Today's Boston Globe has a front page article entitled, Would car traffic bring back crowds? The continued decline in shoppers and increasing number of shuttered store fronts in the Downtown Crossing neighborhood would seem to make one think that bringing cars back might be able to help save the area, but I don't know if that is really the case. However, kudos to The Boston Globe for raising the question and encouraging dialog because Downtown Crossing has so much unrealized potential that would benefit the city if it could just find its groove.
Ever since the Ritz Carlton moved into the neighborhood just a few blocks south of Downtown Crossing there has been an expectation for the neighborhood to change. That change is coming slowly and can be seen in an increasing number of residential developments that encircle Downtown Crossing, but the area has struggled in part because of a number of factors that have nothing to do with the lack of access to automobiles. More over, according to a 2006 study cited in the article, there are more than 230,000 people walking through Downtown Crossing every day. Adding cars to the mix would add unnecessary congestion, but more importantly - that type of foot traffic would be the envy of any mall so there must be contributing factors that have nothing to do with the lack of access to cars. Identifying those issues are important if the neighborhood is going to enjoy a renaissance.
Although I'm no city planner, I have lived in town for 10+ years and have been visiting Downtown Crossing since I was in high school. I would suggest there are three significant issues that need to be resolved if the Downtown Crossing is going to bring back crowds.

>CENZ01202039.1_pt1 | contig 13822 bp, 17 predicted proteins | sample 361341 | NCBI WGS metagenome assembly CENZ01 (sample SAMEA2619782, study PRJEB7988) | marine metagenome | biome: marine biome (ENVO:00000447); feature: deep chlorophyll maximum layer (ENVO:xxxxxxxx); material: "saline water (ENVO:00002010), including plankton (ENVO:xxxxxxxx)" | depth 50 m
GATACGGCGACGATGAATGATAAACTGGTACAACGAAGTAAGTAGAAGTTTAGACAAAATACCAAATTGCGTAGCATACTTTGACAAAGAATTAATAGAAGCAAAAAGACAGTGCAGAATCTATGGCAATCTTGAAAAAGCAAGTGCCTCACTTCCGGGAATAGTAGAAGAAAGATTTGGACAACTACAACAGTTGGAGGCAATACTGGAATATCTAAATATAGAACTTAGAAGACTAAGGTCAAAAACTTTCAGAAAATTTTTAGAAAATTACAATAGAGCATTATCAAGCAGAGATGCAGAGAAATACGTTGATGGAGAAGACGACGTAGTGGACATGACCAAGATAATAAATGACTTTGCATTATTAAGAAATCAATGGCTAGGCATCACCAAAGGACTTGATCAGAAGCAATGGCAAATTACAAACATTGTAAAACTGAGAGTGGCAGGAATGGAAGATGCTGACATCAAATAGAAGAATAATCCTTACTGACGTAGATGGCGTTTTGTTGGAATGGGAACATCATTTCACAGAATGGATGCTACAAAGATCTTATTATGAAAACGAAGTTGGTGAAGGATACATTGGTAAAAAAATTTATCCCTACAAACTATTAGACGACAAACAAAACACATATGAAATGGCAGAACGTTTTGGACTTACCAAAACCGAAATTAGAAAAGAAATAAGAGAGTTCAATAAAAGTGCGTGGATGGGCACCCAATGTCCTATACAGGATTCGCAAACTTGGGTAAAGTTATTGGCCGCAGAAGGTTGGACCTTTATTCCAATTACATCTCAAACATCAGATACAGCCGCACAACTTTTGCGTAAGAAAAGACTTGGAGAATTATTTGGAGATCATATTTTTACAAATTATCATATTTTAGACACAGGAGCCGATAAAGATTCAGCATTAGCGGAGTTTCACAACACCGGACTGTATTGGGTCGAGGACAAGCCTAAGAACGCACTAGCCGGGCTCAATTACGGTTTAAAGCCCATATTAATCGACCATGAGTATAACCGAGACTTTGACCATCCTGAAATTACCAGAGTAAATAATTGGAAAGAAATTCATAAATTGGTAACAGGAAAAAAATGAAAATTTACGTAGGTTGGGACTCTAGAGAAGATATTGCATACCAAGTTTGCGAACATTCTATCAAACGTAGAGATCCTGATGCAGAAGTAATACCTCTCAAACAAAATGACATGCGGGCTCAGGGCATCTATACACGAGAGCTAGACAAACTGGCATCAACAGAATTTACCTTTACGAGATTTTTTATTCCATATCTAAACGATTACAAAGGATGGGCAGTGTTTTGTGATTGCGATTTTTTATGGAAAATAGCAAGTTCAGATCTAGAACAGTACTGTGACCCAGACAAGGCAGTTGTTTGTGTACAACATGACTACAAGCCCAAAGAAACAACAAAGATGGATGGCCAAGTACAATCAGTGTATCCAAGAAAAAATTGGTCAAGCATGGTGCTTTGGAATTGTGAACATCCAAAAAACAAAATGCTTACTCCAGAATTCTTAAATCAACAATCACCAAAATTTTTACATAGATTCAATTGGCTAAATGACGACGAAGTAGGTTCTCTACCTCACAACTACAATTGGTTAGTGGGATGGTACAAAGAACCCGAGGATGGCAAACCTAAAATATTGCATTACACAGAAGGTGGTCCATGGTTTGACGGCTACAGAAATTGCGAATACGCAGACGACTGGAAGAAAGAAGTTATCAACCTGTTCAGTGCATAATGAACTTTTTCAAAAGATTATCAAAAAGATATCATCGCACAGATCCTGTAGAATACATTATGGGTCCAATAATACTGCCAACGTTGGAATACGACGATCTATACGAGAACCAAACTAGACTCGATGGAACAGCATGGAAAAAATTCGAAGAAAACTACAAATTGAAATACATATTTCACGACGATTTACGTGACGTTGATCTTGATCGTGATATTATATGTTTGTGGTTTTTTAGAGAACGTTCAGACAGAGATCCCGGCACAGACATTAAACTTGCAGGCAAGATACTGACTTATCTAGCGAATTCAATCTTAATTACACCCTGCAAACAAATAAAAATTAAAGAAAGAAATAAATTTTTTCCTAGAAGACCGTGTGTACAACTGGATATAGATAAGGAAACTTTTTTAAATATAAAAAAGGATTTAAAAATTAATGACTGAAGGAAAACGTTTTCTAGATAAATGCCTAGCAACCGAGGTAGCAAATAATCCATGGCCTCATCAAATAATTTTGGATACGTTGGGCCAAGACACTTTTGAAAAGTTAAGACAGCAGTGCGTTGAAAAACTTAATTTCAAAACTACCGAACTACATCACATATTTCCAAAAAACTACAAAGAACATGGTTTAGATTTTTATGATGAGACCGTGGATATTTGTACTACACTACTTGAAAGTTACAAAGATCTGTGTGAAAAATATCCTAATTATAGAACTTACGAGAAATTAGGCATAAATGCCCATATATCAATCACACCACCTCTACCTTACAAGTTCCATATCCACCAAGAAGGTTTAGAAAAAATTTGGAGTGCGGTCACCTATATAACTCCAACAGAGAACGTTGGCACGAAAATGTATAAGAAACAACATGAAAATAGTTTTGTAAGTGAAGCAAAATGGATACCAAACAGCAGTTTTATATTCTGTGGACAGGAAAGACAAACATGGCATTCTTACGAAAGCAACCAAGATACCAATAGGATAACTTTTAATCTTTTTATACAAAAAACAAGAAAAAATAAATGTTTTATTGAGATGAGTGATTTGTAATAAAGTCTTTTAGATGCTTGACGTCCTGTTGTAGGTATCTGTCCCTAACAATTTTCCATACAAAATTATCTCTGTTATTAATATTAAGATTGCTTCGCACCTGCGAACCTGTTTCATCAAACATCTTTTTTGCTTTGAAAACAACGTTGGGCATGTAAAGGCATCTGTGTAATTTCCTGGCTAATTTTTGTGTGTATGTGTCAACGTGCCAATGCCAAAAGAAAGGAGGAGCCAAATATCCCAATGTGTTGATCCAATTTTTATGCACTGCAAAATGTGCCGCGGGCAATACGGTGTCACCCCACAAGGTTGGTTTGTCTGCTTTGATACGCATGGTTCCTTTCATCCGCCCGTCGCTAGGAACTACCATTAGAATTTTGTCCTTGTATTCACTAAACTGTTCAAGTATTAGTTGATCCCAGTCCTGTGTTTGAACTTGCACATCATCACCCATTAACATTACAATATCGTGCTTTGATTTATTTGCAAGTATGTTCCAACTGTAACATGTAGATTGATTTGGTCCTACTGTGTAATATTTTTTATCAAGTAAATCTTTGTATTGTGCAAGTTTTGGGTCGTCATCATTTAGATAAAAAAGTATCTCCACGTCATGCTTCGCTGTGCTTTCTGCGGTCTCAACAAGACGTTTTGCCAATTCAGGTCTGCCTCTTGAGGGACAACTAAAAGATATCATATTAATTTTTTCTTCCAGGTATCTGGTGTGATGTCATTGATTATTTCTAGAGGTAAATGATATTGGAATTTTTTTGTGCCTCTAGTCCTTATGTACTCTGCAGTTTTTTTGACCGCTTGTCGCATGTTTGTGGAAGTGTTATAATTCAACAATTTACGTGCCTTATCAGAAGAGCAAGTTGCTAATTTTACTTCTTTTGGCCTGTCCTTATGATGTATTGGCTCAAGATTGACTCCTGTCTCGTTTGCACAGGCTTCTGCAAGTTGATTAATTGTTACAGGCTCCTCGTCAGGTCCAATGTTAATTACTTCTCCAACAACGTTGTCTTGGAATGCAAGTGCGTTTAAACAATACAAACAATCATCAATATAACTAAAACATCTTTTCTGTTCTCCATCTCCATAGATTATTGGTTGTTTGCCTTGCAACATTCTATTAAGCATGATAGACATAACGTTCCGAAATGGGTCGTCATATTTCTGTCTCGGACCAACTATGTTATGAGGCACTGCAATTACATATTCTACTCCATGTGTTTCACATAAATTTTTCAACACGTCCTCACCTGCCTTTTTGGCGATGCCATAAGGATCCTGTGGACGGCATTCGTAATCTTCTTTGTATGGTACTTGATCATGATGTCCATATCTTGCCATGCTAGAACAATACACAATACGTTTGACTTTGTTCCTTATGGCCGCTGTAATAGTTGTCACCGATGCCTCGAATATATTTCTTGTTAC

First, big box retailers have been declining and merging to survive for the past two decades. Additionally, the advent of online shopping accelerated the decline of these types of retailers and Downtown Crossing has been affected by this. Case in point, Macy's purchase of Filene's.
Second, there still are not enough residents or visitors staying in Downtown Crossing. Without enough hotel rooms and full-time residents the neighborhood becomes dark and deserted after business hours. Everyone in Boston knows that a neighborhood's vitality is tied to its residents. To briefly touch upon my first concern regarding the loss of large retailers - with more residents in the area there would be a great opportunity for a large grocery store. Such a retailer would benefit new residents and succeed in ways that another traditional department store probably could not.
Third, and finally, I believe the biggest problem facing Downtown Crossing is the economy. Retailers are in for an abysmal 2009 by nearly everyone's estimation and there is no guarantee that 2010 will be any better. Combined with a tight credit market - new building and construction plans (even for projects underway) may not have the opportunity to succeed.
Hopefully the concerns can be addressed, and pedestrians can still enjoy visiting Downtown Crossing unencumbered by aggressive drivers fed-up with navigating the narrow streets and tens of thousands of pedestrians blocking traffic. As a fellow Bostonian - I too want to see this neighborhood return to its former glory and become a destination rather than desolation.